National Connections, Local Ownership
National Connections, Local Ownership

How Fleets Manage Risk During COVID-19

The trucking industry was riding high: trucks were operating at capacity; new technology and new trucks were being added to the vehicle count; and it looked as though the economic boom would continue unabated. Then the global economy ran into the “Black Swan” disruption of COVID-19.

Every successful business has plans in place to confront and manage risks that the business may experience, from natural disasters like hurricanes and floods to financial downturns due to local problems. As an example, a manufacturing plant that employs hundreds of people shuts down resulting in a steep climb in unemployment which impacts virtually every business in the town, including businesses that have fleets.

However, there are some events that are so unexpected and so huge that few businesses know how to prepare for them. These events are known as Black Swan events. The term comes from a book, The Black Swan, written in 2007 by statistician and risk analyst Nassim Nicholas Taleb. His term refers to unexpected outlier events of major magnitude…a term that certainly applies to the current pandemic.

Prior to this, the last time businesses faced an unexpected global disaster was the financial meltdown of 2008 due to the housing crash. Looking back, there were signs that this might have occurred but too many businesses were on a high to look more closely at the data. The same with COVID-19. Scientists and physicians have long talked about precisely the kind of pandemic we are facing…but again, few listened to the warnings.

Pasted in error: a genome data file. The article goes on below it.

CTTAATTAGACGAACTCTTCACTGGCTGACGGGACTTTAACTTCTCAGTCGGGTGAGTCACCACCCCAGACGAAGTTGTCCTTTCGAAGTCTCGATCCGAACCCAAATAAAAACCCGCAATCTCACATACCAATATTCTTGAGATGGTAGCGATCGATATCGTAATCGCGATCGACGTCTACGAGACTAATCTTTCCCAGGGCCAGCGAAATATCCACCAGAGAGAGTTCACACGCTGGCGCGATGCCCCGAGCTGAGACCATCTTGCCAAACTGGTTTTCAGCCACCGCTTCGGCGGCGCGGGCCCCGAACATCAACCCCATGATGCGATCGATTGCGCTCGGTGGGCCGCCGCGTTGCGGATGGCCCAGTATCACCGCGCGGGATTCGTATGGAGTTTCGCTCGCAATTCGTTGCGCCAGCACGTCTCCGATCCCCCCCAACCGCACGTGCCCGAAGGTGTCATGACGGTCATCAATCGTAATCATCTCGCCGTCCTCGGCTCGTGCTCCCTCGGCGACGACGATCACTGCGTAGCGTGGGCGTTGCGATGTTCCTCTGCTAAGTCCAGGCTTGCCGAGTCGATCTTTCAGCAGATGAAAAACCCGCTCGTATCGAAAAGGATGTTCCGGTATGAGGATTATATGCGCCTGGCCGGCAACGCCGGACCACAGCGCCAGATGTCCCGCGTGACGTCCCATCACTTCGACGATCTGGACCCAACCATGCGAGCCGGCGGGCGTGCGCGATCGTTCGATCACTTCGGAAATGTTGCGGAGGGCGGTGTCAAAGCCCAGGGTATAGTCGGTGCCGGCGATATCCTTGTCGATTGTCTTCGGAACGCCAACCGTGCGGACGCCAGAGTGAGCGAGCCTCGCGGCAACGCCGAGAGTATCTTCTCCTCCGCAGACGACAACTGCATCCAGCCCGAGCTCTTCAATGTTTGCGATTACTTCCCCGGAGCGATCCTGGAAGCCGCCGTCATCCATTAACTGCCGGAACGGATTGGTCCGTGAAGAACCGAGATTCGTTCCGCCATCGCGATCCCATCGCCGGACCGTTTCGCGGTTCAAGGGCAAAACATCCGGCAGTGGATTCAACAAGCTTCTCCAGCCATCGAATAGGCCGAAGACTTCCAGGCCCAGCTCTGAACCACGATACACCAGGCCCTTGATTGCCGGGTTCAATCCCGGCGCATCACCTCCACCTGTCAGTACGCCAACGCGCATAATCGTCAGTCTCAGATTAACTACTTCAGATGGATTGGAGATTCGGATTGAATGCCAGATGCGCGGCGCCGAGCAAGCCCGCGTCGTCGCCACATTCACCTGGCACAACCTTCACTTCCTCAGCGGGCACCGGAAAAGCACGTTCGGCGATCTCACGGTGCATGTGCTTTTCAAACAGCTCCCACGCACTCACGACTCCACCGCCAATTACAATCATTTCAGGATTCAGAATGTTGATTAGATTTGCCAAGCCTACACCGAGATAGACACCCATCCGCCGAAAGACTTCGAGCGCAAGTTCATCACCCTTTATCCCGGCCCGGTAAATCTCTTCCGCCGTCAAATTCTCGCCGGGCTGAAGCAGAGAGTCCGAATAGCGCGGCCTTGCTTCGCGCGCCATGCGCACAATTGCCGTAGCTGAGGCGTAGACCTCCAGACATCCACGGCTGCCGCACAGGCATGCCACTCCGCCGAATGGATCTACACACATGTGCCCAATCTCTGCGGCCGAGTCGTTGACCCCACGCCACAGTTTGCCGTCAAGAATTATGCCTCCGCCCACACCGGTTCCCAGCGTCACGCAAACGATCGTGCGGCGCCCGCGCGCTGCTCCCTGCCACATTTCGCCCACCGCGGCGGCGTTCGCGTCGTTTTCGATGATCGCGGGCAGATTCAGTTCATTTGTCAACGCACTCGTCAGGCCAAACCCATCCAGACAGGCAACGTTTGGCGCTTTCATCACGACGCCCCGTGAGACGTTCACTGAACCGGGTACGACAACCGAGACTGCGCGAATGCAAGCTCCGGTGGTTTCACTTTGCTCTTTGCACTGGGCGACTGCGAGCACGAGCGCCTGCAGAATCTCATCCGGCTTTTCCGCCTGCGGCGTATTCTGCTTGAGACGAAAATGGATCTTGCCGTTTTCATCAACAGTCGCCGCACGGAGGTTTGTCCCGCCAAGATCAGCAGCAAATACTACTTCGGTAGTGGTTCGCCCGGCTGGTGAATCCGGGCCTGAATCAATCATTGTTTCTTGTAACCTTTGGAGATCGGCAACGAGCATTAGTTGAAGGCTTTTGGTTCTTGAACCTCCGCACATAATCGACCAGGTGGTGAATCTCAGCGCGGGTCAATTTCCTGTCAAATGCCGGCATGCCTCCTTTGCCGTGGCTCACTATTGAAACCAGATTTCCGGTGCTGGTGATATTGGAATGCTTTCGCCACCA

Unique challenges fleets face during this crisis

When the pandemic first hit, some companies that supplied essential items; food, PPE, paper products, medicine were incredibly busy shipping goods across the country. Many still find themselves in this position but for so many other companies, the situation is not good. Fleets find themselves with vehicles sitting parked as employees are either laid off, furloughed, or working remotely. Cost-cutting and cost containment need to be practices of course, all while trying to ensure business continuity. But this pandemic has created certain circumstances that make this difficult.

  • A reduction in on-site employees may mean normal preventive maintenance does not occur in a timely manner, negatively impacting the on-the-road condition of the truck.
  • Every vehicle has to go through a thorough disinfecting and sanitizing after each trip. That can be costlier than the normal vehicle cleaning. Plus, fleets will need to stock up on their own PPE to protect both technicians and drivers.
  • Right-sizing a fleet is something every business should do…but that does not always happen. During this crisis having the right number (and the right type) of vehicles is essential. Replace assets that are underused and not the right fit for the business with newer appropriate vehicles.
  • Fleets should invest in programs (or partner with a third party) that can do complete lifecycle analyses of every vehicle in the fleet to capture the efficacy of each asset.
  • Once the decision on new vehicles has been made, companies should be looking at leasing new vehicles rather than purchasing them. In uncertain times, companies may find the decision to lease and potentially outsource maintenance as a way to cut overall costs while keeping up with any technology advances and government regulations.
  • Invest in employee training and engagement policies. This may seem counterintuitive when you are trying to cut costs, but when it comes to your team, you want to retain those who rely on to keep the company moving. Remember, the trucking industry has some of the oldest employees of any industry; more than half are over the age of 45. That means companies will need to attract and retain millennials in order to continue operating. Their wants and desires are different than Boomers’ so having the right policies and training is vital.

There are many more considerations that fleets need to look at closely, but there are also opportunities. Companies should look at this crisis as the right time to strategically and innovatively prepare for the day this crisis ends…and how to deal with the next Black Swan that flies by.

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